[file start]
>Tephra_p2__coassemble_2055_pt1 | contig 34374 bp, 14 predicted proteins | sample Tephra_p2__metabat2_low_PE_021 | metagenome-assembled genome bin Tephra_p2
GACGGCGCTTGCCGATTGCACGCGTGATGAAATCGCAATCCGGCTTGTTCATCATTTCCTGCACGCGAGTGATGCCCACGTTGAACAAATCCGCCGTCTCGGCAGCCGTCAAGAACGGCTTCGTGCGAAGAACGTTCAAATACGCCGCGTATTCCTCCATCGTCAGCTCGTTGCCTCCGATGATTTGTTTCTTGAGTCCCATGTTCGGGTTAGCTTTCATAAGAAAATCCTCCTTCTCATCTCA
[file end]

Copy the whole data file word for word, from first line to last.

>Tephra_p2__coassemble_2055_pt1 | contig 34374 bp, 14 predicted proteins | sample Tephra_p2__metabat2_low_PE_021 | metagenome-assembled genome bin Tephra_p2
GACGGCGCTTGCCGATTGCACGCGTGATGAAATCGCAATCCGGCTTGTTCATCATTTCCTGCACGCGAGTGATGCCCACGTTGAACAAATCCGCCGTCTCGGCAGCCGTCAAGAACGGCTTCGTGCGAAGAACGTTCAAATACGCCGCGTATTCCTCCATCGTCAGCTCGTTGCCTCCGATGATTTGTTTCTTGAGTCCCATGTTCGGGTTAGCTTTCATAAGAAAATCCTCCTTCTCATCTCA